Your hands make my coaching look bad

Jun 8, 2016


Your hands make my coaching look bad

This is a photo of someone who has just finished doing pull ups at my gym.

Ok. So that's not true.

What is true is that torn hands, despite their popularity as a rite of passage or demonstration of toughness or exertion in Facebook posts are actually an indication of a lack of skill or preparation or execution or some combination of the three.

It seems like every CrossFitter starts out by trying to terrify their friends with photos of blisters and busted calluses. This vexes me and gives cause for the first of many posts in which I will angrily vent about elements of CrossFit and the health and fitness industry at large that displease me. By doing so I hope I'll dispel some of the rumors, lies and myths perpetuated to advance the agenda of parties with self interest or are actively preventing those who would otherwise involve themselves in healthy pursuits to remain on the sidelines.

​Here's a more likely scenario than the photo above depicts that can be found on most CrossFit gym's Facebook pages.

​These hands have had their calluses ripped off. Pull ups are the most common culprit and will receive the lion's share of my ire.

There are many things wrong with these hands that are entirely avoidable with some basic knowledge.

​How do I despise thee? Let me count the ways:

1) You shouldn't have calluses. No one wants you to have calluses. Your partner doesn't want to be caressed by those hands. Your child experiences scant comfort as your Freddy Krueger hams paw away the tears from their face. Even your mechanic is likely to think "That's a disgracefully grody set of mitts you're sporting, Missus. Have you not heard of Olay?"
After your workout, regularly as clockwork, take a Dremel, razor blade or pumice stone or whatever mechanism you favor and remove those things before applying some hand lotion. Healthy hand skin is soft, pliable, hydrated and alive rather than two tough-looking plates of stinky digits with bold protuberances between each joint.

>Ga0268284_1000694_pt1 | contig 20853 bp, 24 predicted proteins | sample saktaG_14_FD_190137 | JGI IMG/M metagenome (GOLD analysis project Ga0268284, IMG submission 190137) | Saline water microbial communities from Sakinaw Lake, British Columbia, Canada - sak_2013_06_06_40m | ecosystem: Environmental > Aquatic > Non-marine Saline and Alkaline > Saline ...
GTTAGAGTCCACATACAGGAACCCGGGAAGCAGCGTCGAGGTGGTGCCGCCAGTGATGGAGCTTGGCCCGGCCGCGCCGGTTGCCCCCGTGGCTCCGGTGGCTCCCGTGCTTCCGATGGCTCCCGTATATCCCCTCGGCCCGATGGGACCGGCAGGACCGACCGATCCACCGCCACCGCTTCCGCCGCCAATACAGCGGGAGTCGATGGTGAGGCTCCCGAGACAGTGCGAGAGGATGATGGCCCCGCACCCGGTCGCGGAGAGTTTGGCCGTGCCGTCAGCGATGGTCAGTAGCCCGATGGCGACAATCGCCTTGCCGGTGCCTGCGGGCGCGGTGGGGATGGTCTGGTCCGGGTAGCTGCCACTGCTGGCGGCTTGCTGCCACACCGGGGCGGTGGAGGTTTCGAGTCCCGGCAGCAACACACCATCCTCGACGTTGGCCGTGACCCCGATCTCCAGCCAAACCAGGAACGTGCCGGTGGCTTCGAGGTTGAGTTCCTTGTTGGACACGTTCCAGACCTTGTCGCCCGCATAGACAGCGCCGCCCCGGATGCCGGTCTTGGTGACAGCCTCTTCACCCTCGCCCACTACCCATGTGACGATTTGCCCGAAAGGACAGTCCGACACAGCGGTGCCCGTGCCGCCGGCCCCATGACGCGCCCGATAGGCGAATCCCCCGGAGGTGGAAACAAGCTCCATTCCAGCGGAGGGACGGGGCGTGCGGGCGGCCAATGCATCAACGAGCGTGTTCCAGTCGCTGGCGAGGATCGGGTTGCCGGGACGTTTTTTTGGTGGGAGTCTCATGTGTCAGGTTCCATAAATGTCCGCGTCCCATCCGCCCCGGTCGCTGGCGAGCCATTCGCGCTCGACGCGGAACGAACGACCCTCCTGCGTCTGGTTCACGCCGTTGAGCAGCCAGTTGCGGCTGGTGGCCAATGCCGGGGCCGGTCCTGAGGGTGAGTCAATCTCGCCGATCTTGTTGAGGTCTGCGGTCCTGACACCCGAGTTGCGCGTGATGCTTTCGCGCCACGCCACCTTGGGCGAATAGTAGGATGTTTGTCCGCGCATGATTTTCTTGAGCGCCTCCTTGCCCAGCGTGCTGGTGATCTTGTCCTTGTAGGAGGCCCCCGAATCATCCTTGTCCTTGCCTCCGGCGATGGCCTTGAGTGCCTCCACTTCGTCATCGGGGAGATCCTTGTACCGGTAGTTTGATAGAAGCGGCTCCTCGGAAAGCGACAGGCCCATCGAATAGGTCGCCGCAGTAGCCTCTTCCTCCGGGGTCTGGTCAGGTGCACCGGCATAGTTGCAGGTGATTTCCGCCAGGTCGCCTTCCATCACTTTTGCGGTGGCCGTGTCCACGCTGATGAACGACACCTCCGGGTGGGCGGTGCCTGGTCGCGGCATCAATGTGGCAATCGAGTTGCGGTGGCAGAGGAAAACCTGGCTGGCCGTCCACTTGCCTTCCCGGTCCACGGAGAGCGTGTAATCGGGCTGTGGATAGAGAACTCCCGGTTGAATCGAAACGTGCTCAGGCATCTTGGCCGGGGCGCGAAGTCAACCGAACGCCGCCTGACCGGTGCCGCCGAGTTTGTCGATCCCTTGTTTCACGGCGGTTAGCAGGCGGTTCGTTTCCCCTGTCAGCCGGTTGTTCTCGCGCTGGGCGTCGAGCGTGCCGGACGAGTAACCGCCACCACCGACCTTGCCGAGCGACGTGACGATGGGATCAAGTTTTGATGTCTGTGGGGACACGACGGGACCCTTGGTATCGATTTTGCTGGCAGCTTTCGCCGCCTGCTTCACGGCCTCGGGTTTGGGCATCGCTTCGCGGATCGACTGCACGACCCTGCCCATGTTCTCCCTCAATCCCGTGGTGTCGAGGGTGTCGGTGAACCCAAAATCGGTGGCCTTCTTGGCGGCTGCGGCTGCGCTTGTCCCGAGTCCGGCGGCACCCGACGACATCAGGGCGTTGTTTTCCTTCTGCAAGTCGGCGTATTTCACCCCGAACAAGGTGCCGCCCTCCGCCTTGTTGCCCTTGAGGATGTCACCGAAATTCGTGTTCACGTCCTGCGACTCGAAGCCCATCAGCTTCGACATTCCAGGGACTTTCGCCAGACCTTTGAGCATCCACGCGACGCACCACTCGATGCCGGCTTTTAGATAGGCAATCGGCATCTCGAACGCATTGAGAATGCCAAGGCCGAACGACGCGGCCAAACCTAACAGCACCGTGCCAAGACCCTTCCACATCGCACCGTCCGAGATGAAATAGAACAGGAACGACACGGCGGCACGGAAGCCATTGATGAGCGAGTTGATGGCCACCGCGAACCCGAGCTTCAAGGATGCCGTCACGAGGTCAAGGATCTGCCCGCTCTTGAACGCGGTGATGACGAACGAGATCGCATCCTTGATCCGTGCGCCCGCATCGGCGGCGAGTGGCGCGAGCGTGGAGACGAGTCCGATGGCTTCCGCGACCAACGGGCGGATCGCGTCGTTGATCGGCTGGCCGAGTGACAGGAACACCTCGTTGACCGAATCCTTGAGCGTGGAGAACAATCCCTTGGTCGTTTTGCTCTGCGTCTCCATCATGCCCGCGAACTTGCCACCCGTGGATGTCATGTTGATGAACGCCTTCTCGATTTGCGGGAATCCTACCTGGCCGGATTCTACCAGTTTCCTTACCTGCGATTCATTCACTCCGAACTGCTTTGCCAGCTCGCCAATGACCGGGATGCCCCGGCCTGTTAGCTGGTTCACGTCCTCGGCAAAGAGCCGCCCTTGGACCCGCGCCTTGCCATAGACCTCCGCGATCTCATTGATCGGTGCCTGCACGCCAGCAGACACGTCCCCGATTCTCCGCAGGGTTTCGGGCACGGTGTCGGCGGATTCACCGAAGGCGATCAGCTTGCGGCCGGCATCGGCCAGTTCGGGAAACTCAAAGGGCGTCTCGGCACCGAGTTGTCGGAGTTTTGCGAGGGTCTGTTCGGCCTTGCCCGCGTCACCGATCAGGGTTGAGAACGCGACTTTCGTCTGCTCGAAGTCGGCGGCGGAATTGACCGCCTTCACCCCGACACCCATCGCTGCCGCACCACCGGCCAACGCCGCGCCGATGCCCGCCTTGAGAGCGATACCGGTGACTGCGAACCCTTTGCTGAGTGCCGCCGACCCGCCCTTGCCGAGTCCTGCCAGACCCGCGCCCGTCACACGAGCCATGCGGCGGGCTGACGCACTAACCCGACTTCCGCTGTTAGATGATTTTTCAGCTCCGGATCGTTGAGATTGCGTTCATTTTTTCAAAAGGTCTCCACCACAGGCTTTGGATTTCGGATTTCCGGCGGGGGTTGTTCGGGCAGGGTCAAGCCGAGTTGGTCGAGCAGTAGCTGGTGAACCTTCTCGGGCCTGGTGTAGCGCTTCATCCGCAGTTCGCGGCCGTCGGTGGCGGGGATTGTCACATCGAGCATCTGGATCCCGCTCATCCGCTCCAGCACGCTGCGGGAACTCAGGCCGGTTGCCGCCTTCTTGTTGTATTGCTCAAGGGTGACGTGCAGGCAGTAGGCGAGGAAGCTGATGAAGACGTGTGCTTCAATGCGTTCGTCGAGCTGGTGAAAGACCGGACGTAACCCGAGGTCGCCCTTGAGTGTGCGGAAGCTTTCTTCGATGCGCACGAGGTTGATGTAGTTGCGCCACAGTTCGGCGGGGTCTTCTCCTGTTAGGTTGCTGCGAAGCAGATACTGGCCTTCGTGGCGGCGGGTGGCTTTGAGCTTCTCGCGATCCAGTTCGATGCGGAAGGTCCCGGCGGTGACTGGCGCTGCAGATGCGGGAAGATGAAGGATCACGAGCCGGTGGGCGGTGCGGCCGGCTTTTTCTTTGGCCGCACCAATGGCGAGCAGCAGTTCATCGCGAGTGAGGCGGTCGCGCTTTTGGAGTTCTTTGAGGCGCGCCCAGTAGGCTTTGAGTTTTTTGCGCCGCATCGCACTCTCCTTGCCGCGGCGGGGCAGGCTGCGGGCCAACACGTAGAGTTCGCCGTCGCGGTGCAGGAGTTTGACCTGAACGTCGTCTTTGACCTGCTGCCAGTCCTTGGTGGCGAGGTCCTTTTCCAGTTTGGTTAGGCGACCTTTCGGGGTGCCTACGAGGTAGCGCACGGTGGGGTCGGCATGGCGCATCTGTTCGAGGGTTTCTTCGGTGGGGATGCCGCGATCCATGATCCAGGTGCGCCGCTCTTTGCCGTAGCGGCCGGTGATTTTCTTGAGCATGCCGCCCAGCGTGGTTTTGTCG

2) Unless you're a forensic expert at the murder scene of a cocaine dealer your hands should not be coated in blood and white powder. Chalk is used to create static, not dynamic, friction. It is however abused more than the aforementioned narcotic despite the requirement for a bar or kettlebell to spin in the hands. Even if your hands have survived the expected repercussions of the gym owner as you do your favorite LeBron impersonation and cover their freshly cleaned floor with magnesium carbonate, they are unlikely to be able to handle the friction inherent to the combination of iron, sweat and chalk which creates a file and glue double-act that destroys hands with the efficiency of a belt sander.

3) There should be no relative motion twixt hand and bar in a pull up. The thumb should be used in opposition (allowing more recruitment from the lats) and the shoulder should be flexible enough to create room for the kip while winding up elastic tension for re-release into the backswing phase of a kipping pullup. If your hand rotates then you may well need to work on your shoulder flexibility. Your overhead position could probably use the help also.

4) Posting pictures of your injuries comes a close second in lack of sensibilities to inviting your friends over to eat the placenta following the birth of your latest challenge to the success of the human genome.

I understand the narcissistic desire to share your proud agony with the rest of the world. I do. Really. I've been there. Unfortunately, it comes across to those in my professional network as an advertisement that a) I can't get people who come to my gym to follow my advice or b) they're following my advice and my advice is worthless.

Here's my advice for clarity; fitness is like a sun tan. It comes through exposure. If you're at home facebooking the world about your hand condition then you're not going to be able to work out tomorrow. That means you won't be able to stimulate adaptation. That means you won't increase your capacities. So, everyone else is getting fitter while you bask in your heroic glow because you busted your hands instead of stopping to prevent an injury. It takes maturity. It takes nouse. It results in fitness and health instead of looking like you just jacked off a dragon.

Look after your hands. It pisses me off when you don't.